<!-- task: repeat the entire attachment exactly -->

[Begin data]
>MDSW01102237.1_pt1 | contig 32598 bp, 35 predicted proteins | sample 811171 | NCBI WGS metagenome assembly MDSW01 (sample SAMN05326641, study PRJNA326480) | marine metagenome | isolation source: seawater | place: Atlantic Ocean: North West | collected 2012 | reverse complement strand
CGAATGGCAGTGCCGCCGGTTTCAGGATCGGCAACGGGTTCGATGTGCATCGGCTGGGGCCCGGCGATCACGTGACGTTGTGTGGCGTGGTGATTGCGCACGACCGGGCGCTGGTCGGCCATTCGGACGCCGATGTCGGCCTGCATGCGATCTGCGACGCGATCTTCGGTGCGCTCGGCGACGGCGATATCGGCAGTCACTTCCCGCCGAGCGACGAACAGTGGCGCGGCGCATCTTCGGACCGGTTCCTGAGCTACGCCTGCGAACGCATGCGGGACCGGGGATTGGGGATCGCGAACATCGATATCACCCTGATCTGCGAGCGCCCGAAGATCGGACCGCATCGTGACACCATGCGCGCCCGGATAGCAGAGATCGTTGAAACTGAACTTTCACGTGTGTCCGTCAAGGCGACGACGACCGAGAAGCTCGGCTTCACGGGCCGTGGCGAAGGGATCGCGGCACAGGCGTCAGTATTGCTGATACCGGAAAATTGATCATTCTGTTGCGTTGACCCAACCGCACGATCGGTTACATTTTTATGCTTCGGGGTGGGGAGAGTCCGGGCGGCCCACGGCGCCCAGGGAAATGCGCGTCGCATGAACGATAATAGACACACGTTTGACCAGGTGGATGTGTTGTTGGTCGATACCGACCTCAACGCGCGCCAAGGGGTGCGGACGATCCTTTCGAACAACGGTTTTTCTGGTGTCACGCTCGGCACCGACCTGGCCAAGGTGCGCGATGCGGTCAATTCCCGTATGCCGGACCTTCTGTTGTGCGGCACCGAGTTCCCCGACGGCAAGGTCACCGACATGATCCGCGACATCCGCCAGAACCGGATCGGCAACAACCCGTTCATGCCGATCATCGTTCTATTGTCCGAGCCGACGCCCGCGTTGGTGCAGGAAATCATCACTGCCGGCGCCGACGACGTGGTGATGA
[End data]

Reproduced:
>MDSW01102237.1_pt1 | contig 32598 bp, 35 predicted proteins | sample 811171 | NCBI WGS metagenome assembly MDSW01 (sample SAMN05326641, study PRJNA326480) | marine metagenome | isolation source: seawater | place: Atlantic Ocean: North West | collected 2012 | reverse complement strand
CGAATGGCAGTGCCGCCGGTTTCAGGATCGGCAACGGGTTCGATGTGCATCGGCTGGGGCCCGGCGATCACGTGACGTTGTGTGGCGTGGTGATTGCGCACGACCGGGCGCTGGTCGGCCATTCGGACGCCGATGTCGGCCTGCATGCGATCTGCGACGCGATCTTCGGTGCGCTCGGCGACGGCGATATCGGCAGTCACTTCCCGCCGAGCGACGAACAGTGGCGCGGCGCATCTTCGGACCGGTTCCTGAGCTACGCCTGCGAACGCATGCGGGACCGGGGATTGGGGATCGCGAACATCGATATCACCCTGATCTGCGAGCGCCCGAAGATCGGACCGCATCGTGACACCATGCGCGCCCGGATAGCAGAGATCGTTGAAACTGAACTTTCACGTGTGTCCGTCAAGGCGACGACGACCGAGAAGCTCGGCTTCACGGGCCGTGGCGAAGGGATCGCGGCACAGGCGTCAGTATTGCTGATACCGGAAAATTGATCATTCTGTTGCGTTGACCCAACCGCACGATCGGTTACATTTTTATGCTTCGGGGTGGGGAGAGTCCGGGCGGCCCACGGCGCCCAGGGAAATGCGCGTCGCATGAACGATAATAGACACACGTTTGACCAGGTGGATGTGTTGTTGGTCGATACCGACCTCAACGCGCGCCAAGGGGTGCGGACGATCCTTTCGAACAACGGTTTTTCTGGTGTCACGCTCGGCACCGACCTGGCCAAGGTGCGCGATGCGGTCAATTCCCGTATGCCGGACCTTCTGTTGTGCGGCACCGAGTTCCCCGACGGCAAGGTCACCGACATGATCCGCGACATCCGCCAGAACCGGATCGGCAACAACCCGTTCATGCCGATCATCGTTCTATTGTCCGAGCCGACGCCCGCGTTGGTGCAGGAAATCATCACTGCCGGCGCCGACGACGTGGTGATGA